Thursday, January 31, 2008

A Doctor Visit To Remember...or forget!

We've all heard horror stories about doctor visits, but this is the worst one I've ever experienced! See for yourself...

I had an appointment with Dr. B (neurologist) on Tuesday at 4:30. I decided to start this blog on the day of my appointment thinking it would be symbolic of a fresh start this year. Because I avoid going to the doctor at all cost, I didn't realize his office had moved to a new location. Lucky for me, I had given myself some extra travel time and arrived at his new location right on time. I waited in the waiting room for about 20 minutes at the most which isn't too bad, I guess. The nurse called my name, put me in a room, checked my blood pressure, and said Dr. B would be right in.

Now the time is approximately 4:55 or 5:00. Not bad timewise, I tell myself...I might be home in time to cook dinner for my family. (Really what I was thinking was...woo hoo! I got out of cooking tonight!) Anyway, 5:15 rolls by, 5:30 rolls by, 5:45 rolls by and all the while I could hear conversation outside my door. Not to worry.

Around 6:00...dead silence. Gone was the conversation and all the hustle and bustle outside my door. In this distance I could hear a quiet hum of a vacuum cleaner. Oh no! Reality sets in at 6:15 and I realize the vacuum cleaner might just mean the janitor has arrived. We all know what that means. I decide to peek out and see if maybe someone's sitting at the nurse's station. No one's there. I mean no one anywhere. In fact, the only closed door was to the room I was in. All the lights were off and not a soul in sight. I decide to follow the hallway and maybe someone would be working in one of the other offices and lo and behold, who do I find? Dr. B doing paperwork at his desk. I think I startled him. No, I know I startled him, but I was hacked at this point. His only response to my rather venomous questioning was, "What room did the nurse put you in?" My response was, "The only room with the door closed." "Duh!" is what I wanted to say. He apologized, of course and said he wasn't aware there was anyone left in the office. Being the personality type that I am I immediately thought to myself, "If you had decent systems and procedures, this never would've happened." Oh well...we finished the exam anyway and all was well. Maybe it's time to find a new doc. Maybe not. I'd hate to have to go through all the testing again.

According to Dr. B, my options at this point seem to be: increase the IVIG dosage or consider a type of chemo. No thanks on the chemo, I'll stick with the IVIG for now. Anyone else using IVIG? I also need to fast and have my bloodwork done early next week. I'm going to shoot for Tuesday. Would someone hold me to this? I know myself well enough to know that I'll just let it go if I don't have someone holding me accountable.

By the way, I ate two eggs for breakfast yesterday and I usually skip breakfast except for coffee. I noticed more energy yesterday morning, so I think I'll stick with eggs for breakfast for awhile and see how I feel. I've got a terrible cold, so soup is all I ate for lunch, and Chris made a delicious chicken and rice dinner last night. Yum! I need new quick ways to make eggs in the morning. Have any suggestions?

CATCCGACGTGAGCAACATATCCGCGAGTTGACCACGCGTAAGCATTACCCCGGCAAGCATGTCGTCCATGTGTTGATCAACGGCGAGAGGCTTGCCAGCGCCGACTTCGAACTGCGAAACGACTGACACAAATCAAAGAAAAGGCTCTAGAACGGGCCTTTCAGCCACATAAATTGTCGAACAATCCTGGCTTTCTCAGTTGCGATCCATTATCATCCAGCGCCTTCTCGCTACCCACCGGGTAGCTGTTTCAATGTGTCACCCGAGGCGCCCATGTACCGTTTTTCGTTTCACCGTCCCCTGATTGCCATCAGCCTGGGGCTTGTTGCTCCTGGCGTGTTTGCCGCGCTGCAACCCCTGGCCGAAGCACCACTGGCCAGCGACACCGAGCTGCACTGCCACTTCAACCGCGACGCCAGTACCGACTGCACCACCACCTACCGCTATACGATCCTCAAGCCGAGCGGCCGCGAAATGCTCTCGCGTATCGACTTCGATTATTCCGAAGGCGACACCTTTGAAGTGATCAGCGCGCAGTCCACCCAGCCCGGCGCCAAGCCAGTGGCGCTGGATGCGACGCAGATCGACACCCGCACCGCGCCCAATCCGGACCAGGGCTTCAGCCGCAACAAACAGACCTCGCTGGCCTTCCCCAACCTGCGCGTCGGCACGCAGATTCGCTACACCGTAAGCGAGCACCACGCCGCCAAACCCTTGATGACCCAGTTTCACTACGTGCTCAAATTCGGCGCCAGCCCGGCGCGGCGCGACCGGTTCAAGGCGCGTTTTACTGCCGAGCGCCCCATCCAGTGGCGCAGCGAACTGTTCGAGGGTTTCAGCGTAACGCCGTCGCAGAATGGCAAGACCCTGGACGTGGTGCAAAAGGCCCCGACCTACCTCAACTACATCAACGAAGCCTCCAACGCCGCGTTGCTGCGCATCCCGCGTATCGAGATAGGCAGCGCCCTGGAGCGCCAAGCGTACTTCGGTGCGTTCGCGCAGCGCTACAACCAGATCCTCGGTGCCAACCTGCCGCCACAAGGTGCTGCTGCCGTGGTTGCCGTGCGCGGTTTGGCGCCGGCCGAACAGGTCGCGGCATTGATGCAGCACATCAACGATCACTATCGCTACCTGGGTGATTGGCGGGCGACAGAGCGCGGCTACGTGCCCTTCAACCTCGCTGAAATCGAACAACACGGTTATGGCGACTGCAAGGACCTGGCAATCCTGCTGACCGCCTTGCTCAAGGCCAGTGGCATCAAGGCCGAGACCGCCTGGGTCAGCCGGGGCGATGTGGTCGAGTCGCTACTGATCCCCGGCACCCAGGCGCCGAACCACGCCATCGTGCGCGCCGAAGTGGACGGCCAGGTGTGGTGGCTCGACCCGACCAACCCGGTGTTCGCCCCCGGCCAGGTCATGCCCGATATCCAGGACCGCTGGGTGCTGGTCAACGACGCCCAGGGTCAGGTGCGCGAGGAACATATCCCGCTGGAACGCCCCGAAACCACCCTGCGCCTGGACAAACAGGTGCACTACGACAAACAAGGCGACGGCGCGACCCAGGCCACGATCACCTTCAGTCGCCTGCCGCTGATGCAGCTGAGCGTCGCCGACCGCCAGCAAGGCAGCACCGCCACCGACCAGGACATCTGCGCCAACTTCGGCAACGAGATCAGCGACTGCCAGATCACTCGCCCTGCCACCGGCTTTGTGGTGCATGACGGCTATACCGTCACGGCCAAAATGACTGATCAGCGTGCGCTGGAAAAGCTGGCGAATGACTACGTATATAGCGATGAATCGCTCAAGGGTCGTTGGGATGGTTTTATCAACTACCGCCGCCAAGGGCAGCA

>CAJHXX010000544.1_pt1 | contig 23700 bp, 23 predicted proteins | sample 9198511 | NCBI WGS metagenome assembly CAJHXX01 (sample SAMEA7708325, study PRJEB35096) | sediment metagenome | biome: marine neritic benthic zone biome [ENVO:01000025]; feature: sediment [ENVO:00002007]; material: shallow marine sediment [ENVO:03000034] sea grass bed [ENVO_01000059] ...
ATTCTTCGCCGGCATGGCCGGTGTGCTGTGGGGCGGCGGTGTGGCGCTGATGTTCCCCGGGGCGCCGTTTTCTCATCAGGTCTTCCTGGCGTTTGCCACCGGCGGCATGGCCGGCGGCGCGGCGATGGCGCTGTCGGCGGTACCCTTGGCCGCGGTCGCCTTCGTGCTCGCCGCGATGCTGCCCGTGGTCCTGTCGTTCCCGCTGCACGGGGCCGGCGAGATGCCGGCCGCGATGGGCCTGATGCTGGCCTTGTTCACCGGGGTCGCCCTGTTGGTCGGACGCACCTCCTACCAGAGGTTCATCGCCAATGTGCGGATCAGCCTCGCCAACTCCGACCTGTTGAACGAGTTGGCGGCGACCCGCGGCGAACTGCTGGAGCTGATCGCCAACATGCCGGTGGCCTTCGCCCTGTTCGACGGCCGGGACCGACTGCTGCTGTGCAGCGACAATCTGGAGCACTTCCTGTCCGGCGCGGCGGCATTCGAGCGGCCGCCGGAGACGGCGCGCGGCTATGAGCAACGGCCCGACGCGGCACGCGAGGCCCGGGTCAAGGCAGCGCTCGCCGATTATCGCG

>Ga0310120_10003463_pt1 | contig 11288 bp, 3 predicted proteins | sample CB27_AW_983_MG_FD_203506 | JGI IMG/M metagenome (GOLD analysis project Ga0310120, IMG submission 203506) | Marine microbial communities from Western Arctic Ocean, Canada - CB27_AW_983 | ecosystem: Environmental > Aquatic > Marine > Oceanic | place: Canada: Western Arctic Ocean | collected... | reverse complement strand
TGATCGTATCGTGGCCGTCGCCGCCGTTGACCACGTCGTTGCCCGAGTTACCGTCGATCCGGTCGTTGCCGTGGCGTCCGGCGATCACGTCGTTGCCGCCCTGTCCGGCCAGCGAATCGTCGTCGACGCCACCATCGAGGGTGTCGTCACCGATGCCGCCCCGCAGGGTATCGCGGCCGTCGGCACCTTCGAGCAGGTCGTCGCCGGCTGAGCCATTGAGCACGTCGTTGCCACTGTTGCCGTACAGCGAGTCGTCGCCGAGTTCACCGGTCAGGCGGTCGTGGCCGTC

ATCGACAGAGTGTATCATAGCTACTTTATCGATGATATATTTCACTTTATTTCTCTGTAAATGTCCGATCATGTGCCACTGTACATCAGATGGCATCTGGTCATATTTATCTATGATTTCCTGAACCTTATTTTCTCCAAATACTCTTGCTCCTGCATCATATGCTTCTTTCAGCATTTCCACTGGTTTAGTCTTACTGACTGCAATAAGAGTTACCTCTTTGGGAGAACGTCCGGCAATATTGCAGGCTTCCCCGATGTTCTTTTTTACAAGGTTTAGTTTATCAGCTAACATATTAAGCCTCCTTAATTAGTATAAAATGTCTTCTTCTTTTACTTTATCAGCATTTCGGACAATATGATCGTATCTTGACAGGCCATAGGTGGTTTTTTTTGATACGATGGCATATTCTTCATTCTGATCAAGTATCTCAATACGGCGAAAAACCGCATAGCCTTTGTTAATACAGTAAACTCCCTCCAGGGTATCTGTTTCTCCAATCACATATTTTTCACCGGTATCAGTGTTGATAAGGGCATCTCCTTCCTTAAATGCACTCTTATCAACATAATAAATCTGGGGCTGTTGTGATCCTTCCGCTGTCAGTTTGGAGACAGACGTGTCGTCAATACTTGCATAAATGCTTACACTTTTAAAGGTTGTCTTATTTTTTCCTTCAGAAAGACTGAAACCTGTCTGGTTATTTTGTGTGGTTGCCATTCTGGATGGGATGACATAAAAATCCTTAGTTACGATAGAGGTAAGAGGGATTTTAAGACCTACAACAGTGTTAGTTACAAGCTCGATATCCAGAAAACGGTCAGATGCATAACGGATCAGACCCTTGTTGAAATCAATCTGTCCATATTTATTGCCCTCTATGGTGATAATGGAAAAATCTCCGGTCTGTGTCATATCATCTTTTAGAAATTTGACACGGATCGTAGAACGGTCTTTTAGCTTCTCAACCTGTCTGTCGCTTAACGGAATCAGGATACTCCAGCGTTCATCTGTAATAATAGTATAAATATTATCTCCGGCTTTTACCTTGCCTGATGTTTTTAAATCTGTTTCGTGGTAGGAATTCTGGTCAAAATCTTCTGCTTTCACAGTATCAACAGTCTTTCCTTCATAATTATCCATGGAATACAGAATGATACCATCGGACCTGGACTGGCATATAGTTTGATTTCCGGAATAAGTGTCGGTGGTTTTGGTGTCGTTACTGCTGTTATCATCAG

Enjoy the day!

Tuesday, January 29, 2008

Day One

Before I post about my life with CIDP, I want to share just a bit of information about this disease. CIDP is Chronic Inflammatory Demyelinating Polyradiculoneuropathy. It is a rare progressive disorder of the peripheral nerves characterized by gradually increasing weakness. It is caused by damage to the covering of the nerves, called myelin. It's origin is unknown and CIDP is an auto-immune disorder. There is no cure, but treatment is available. I won't bore you with anymore technicalities because you can google "cidp" and find out as much information as you'd like.

My journey with this disease began 12 years ago with tingling in my fingertips and toes. The tingling gradually worsened and then became numbness. Over a period of time, I grew weaker and weaker until I was unable to get myself up from a seated position or feel my arms and legs at all. This worsened to the point of being unable to care for myself or our daughter who was three at the time. I'll spare you the details, but it was a miserable time in my life. I was diagnosed here in my hometown and went to the Mayo Clinic in Minnesota where the diagnosis and treatment plan was confirmed.

I've had ups and downs since then, but truly believe I live a blessed life. I'm surrounded by family and friends who are extremely supportive. However, if you live with a chronic illness, you understand when I say there's an inexplicable loneliness lurking in the darkness of a disease like this one. This loneliness is overshadowed only by the hope I have in Jesus Christ. He is my strength and my rock. It is because of Him that this disease does not define me. Jesus Christ defines me!